We Review Dave Grohl's New Film, "Sound City"! Spoiler Alert: Rick Springfield Is THE SHIT!


If you're a musician, you owe it to yourself to go see "Sound City".

On the other hand, if you're dating a musician, or, worse yet, married to one, you have my most heartfelt sympathies.  Oh, and you should definitely go see "Sound City".

I say that because being a musician can be a lonely existence.  To the outsider who sees only the sold-out shows, the groupies, and the limousines, it might seem quite the opposite, but "getting to that point" means a lot of lonely hours left stoking one's own creative fire.

When the rest of the world is getting on with their lives, building families and making memories, the musician is alone in some smelly rehearsal space, or some smelly van, or some smelly recording studio.  The weird thing is, they wouldn't have it any other way.

Amazingly, first-time-director Dave Grohl comes damn close to describing why we musicians do the things we do and how a funky recording studio in the bowels of the San Fernando Valley came to play such an integral role in rock history.


Whether you grew up in the '70s, '80s, or '90s, chances are that many of the rock songs that comprise the soundtrack to the best (and worst) times of your youth were recorded at the esteemed San Fernando Valley recording studio.

Most entities in the music biz are lucky to prosper for one decade, much less three.  Even with the rapid-fire technological advances that led to the complete digitization of the rest of the music industry, "Sound City" came to be known the world over for remaining true to their original analog rock & roll roots.

What's so perplexing after watching Dave Grohl's documentary is the fact that none of the other key players in the studio's history tried to nab the legendary Neve board when the news of the studio's closing was announced.  A casual inquiry by Grohl revealed that the board had not, in fact, been carted off to its rightful place in the Smithsonian.  Realizing he could actually own this gargantuan piece of music history, Grohl purchased the board.  Right around this same time, the idea came to him to do a documentary on the board, which led to this great documentary on the studio that it called home.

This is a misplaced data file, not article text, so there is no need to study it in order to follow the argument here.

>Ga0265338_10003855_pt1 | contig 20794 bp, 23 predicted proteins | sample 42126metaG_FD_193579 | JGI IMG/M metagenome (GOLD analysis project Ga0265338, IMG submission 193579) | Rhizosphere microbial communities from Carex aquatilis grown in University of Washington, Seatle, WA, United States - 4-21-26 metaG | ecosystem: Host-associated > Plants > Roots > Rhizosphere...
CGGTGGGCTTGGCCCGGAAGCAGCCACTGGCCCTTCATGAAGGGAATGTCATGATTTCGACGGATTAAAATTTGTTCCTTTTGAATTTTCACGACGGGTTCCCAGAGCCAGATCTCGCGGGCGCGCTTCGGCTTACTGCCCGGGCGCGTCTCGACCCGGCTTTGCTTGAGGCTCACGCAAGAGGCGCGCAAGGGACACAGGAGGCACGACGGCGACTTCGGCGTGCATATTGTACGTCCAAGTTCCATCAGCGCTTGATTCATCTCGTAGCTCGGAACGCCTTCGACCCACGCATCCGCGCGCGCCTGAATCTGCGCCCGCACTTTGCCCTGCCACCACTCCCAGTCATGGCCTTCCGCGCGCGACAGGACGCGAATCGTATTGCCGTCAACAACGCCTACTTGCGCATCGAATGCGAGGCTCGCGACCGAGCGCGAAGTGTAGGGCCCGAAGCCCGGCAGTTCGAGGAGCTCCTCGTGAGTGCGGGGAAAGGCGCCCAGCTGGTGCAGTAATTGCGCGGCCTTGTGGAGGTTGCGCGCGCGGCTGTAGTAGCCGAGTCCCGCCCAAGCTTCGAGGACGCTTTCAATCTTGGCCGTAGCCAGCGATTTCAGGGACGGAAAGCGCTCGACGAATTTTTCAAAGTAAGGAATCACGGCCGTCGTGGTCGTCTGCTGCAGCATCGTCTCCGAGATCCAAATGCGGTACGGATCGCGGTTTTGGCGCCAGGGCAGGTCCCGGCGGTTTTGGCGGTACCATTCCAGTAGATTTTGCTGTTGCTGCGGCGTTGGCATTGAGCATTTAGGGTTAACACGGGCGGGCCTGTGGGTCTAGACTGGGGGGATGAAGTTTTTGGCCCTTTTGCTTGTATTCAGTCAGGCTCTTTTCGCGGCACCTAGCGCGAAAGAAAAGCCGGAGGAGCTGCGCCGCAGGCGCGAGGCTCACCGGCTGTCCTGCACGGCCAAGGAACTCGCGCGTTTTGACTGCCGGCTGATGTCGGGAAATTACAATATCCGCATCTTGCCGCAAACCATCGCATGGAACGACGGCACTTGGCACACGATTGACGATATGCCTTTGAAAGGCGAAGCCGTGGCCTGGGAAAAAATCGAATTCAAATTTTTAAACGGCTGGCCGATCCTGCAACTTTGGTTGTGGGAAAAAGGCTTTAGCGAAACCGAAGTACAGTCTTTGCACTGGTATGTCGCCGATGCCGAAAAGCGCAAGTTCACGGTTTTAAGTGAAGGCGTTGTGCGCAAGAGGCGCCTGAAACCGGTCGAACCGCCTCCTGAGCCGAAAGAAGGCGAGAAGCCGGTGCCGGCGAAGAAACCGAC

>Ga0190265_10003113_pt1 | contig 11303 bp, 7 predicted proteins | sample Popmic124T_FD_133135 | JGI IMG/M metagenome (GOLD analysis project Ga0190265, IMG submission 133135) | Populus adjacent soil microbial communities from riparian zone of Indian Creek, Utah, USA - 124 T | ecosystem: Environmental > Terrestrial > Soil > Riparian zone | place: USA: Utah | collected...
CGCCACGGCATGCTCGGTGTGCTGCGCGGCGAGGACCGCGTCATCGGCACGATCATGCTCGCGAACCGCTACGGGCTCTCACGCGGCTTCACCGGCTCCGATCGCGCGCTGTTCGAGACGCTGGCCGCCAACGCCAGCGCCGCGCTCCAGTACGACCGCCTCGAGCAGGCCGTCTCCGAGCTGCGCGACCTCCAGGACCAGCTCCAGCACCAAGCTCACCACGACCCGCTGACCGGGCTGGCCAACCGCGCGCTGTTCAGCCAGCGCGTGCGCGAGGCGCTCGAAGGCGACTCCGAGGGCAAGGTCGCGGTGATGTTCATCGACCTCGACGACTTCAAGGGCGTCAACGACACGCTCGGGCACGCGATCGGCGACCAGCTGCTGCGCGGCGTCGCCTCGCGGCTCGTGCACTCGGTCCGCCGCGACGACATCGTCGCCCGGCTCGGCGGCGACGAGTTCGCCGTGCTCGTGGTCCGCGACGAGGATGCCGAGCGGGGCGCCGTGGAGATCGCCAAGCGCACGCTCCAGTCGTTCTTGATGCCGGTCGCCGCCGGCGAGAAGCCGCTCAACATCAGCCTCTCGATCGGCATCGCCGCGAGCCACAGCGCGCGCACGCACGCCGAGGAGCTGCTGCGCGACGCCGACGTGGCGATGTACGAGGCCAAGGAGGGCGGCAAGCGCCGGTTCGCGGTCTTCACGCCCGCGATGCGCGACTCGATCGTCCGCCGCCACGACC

While the board certainly lent a lot of credibility to the otherwise shambolic recording studio, what truly made the music that came out of it so great were the people that not only ran the studio, but found there way to the studio, either as musicians or engineers, or office staff who doubled as backing singers when the need arose.  The people were what made Sound City and that, rather smartly, is what Grohl chose to focus upon.


Rounding out the documentary are several performances recorded on the infamous Neve board; Stevie Nicks with the Foo Fighters, Josh Homme of Queens Of The Stone Age jam with Trent Reznor and Grohl, and ¾ of Nirvana with Sir Paul McCartney, to name just a few.  These sessions take place at Grohl’s studio on the legendary Neve board and are truly inspired additions to Grohl’s musical canon.

Of course, it is the interviews that act as the backbone of this film and drive home the importance of this studio, offering a multitude of personal insights that celebrate not only Sound City, but a day when bands really had to have their shit together to make it big.  I'm tempted to drop a bunch of quotes from the movie that I found especially humorous or insightful, but I honestly don't want to spoil a single one for you.  Now stop reading this review and see the damn movie already!

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